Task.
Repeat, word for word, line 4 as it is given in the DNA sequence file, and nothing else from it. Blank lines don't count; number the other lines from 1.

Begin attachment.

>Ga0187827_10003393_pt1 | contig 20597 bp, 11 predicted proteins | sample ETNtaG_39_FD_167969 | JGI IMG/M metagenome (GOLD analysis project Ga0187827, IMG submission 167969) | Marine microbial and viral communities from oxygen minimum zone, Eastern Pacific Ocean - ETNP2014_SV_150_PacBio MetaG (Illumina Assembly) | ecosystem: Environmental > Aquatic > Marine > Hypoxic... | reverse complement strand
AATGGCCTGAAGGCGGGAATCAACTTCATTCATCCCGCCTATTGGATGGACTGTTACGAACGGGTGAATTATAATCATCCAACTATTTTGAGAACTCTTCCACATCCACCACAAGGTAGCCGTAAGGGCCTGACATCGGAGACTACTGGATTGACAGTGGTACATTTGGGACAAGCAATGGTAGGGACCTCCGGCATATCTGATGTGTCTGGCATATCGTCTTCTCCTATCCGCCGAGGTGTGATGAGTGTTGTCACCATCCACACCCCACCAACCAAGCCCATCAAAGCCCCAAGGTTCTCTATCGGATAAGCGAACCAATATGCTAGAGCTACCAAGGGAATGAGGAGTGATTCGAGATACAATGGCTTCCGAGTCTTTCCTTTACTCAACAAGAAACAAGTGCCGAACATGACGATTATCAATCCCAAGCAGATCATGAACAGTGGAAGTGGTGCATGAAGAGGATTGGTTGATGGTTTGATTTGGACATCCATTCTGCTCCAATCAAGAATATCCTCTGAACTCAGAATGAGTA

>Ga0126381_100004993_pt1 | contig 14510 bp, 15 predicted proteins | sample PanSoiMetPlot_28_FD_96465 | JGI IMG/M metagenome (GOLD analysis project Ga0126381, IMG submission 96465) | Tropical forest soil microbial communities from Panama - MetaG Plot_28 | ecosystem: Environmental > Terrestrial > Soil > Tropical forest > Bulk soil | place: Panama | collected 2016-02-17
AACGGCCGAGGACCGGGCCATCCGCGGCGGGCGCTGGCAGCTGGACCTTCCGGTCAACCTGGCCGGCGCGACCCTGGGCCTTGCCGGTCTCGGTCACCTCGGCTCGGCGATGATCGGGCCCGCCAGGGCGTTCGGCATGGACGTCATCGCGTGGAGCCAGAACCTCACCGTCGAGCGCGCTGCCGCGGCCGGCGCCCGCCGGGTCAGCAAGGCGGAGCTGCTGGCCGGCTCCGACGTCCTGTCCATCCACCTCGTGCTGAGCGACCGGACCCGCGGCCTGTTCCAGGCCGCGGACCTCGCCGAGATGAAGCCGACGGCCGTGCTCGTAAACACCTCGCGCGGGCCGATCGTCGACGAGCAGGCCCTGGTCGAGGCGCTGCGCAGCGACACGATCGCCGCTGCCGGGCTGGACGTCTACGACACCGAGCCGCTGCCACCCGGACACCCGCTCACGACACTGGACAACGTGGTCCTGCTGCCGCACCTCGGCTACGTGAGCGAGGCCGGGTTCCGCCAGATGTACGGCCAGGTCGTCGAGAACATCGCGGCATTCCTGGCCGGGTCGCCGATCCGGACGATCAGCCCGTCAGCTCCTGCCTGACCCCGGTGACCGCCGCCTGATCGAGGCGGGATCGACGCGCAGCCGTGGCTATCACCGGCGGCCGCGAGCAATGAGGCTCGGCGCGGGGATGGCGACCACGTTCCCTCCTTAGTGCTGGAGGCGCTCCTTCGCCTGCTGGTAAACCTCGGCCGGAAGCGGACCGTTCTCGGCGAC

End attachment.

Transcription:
AACGGCCGAGGACCGGGCCATCCGCGGCGGGCGCTGGCAGCTGGACCTTCCGGTCAACCTGGCCGGCGCGACCCTGGGCCTTGCCGGTCTCGGTCACCTCGGCTCGGCGATGATCGGGCCCGCCAGGGCGTTCGGCATGGACGTCATCGCGTGGAGCCAGAACCTCACCGTCGAGCGCGCTGCCGCGGCCGGCGCCCGCCGGGTCAGCAAGGCGGAGCTGCTGGCCGGCTCCGACGTCCTGTCCATCCACCTCGTGCTGAGCGACCGGACCCGCGGCCTGTTCCAGGCCGCGGACCTCGCCGAGATGAAGCCGACGGCCGTGCTCGTAAACACCTCGCGCGGGCCGATCGTCGACGAGCAGGCCCTGGTCGAGGCGCTGCGCAGCGACACGATCGCCGCTGCCGGGCTGGACGTCTACGACACCGAGCCGCTGCCACCCGGACACCCGCTCACGACACTGGACAACGTGGTCCTGCTGCCGCACCTCGGCTACGTGAGCGAGGCCGGGTTCCGCCAGATGTACGGCCAGGTCGTCGAGAACATCGCGGCATTCCTGGCCGGGTCGCCGATCCGGACGATCAGCCCGTCAGCTCCTGCCTGACCCCGGTGACCGCCGCCTGATCGAGGCGGGATCGACGCGCAGCCGTGGCTATCACCGGCGGCCGCGAGCAATGAGGCTCGGCGCGGGGATGGCGACCACGTTCCCTCCTTAGTGCTGGAGGCGCTCCTTCGCCTGCTGGTAAACCTCGGCCGGAAGCGGACCGTTCTCGGCGAC